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Friday 22 September 2017

Nazi conscript salutes Dublin youth for sparing him horrors of Russian front

Gustav with his family when they first arrived in Ireland
Gustav with his family when they first arrived in Ireland
German children give the Nazi salute at a Hitler Youth Camp in Balbriggan, Dublin in 1936
Gustav in Berlin, where he later became a respected archaeologist after WWII
Gustav at the height of the war in Meissen
Gustav pictured in Dresden, Germany, in 1942
Ken Sweeney

Ken Sweeney

THE only Dubliner known to have served in the Nazi army has revealed how his Irish background saved his life.

Gustav Mahr -- who arrived in Ireland when he was a toddler -- grew up in Dublin during the 1920s and 30s.

He is the son of Adolf Mahr, the controversial German who was appointed director of the National Museum of Ireland in 1934.

Now living in Berlin and preparing to celebrate his 88th birthday, retired archaeologist Gustav revealed how his formative years were spent in Waterloo Place, Ballsbridge.

In the 1930s before the family returned to Germany, Gustav took part in Hitler Youth-style camps in Hampton Hall, Balbriggan, north Dublin, run by his father, who was the head of the Nazi Party here.

Camps

The camps took place in summer and catered for the children of the German community.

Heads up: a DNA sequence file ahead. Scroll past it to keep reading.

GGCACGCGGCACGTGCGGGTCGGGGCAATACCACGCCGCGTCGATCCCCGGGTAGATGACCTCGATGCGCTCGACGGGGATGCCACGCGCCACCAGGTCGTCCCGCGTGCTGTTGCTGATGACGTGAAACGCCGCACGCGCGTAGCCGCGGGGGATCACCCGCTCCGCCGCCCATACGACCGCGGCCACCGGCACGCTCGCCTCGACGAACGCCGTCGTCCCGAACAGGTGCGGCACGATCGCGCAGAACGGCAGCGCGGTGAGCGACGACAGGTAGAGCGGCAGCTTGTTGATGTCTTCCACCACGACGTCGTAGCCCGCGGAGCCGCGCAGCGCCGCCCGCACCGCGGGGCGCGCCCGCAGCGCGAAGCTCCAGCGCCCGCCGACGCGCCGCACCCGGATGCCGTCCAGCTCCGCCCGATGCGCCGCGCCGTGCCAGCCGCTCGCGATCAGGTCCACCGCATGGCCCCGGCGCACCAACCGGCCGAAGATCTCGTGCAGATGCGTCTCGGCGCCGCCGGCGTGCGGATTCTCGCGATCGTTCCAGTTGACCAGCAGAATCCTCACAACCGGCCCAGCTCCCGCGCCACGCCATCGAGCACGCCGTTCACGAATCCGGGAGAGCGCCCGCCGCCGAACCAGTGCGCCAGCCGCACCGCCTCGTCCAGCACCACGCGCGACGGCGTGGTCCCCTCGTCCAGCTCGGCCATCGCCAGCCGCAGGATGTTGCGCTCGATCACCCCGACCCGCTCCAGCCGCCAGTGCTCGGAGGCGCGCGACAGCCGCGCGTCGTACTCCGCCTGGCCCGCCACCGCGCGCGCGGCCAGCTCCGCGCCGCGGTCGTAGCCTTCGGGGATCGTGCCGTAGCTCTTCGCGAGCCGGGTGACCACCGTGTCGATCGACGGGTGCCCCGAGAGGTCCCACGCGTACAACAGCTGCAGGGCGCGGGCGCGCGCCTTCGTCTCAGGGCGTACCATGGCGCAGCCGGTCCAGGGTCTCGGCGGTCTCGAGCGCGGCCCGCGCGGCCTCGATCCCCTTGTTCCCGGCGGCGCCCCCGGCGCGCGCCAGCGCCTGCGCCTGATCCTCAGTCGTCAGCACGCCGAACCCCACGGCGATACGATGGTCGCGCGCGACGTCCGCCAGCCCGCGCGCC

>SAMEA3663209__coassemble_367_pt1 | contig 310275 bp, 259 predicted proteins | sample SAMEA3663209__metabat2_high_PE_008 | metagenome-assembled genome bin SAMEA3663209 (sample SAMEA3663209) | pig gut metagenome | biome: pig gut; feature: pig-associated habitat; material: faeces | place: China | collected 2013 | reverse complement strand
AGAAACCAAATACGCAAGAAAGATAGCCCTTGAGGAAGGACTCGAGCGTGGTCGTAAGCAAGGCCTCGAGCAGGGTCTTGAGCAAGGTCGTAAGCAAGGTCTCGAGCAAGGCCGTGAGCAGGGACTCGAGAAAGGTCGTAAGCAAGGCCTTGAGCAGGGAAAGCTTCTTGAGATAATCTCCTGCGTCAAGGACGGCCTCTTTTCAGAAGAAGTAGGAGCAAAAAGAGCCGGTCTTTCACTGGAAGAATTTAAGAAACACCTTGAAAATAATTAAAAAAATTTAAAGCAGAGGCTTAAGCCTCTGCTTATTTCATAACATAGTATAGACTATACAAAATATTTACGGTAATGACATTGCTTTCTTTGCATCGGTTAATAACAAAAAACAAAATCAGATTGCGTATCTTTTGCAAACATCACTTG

"The German community in Ireland back then were very Nazi, but I had Jewish friends who came to our house," he recalled from his home yesterday. "I loved Dublin. The only problem I had was attending Wesley College. I didn't get on very well with the Anglo-Irish there because of my German extraction. I remember the odd one shouting: 'Who won the war?' This was not that long after World War I."

However, things changed completely for Gustav and his family at the outbreak of World War II when they found themselves in Germany.

"My father had brought us over on holiday but when the war started he couldn't get back to Ireland. That was when my life changed completely," he said. In 1941, the 19-year-old found himself in the German army on the Russian front as they advanced towards Moscow.

But it was Gustav's Dublin background and fluency in English which resulted in the army recruiting him to decipher allied radio signals back in Germany.

"It saved me really because I was called back from Russia before the winter set in and the German army was defeated. Most of the soldiers I was with in Russia never made it home."

However after a year in Berlin as a code breaker, Gustav was on the move again to join the German Afrika Korps under General Rommel in Tunisia, North Africa.

"At that stage in 1943 we had lost the Desert War at El Alamein. The German army was fighting the Australians and the British under Montgomery. It was only a few weeks later I was captured," he said.

Gustav said that when he spoke to the Allied soldiers taking him prisoner, they were amazed by his Dublin accent.

"I didn't mind them knowing I was from Dublin. It was my background in counter surveillance I wanted to keep secret," he said. Gustav was to spend the rest of the war in a US prisoner of war camp and after the hostilities ended he returned to live in Germany, where he became a respected archaeologist.

His father, Adolf, whose story was told in the 2009 book 'Dublin's No 1 Nazi' by Gerry Mullins, was unable to return to his job as director of the National Museum in Dublin because of his Nazi past and died in Germany in 1951.

Gustav has returned to Ireland just once since the war.

In 1976 he took part in an archaeological dig in Co Donegal.

"I could have grown up and lived my whole life in Dublin. The war ruined my youth but I'm lucky to have survived it unscathed," he said.

Irish Independent

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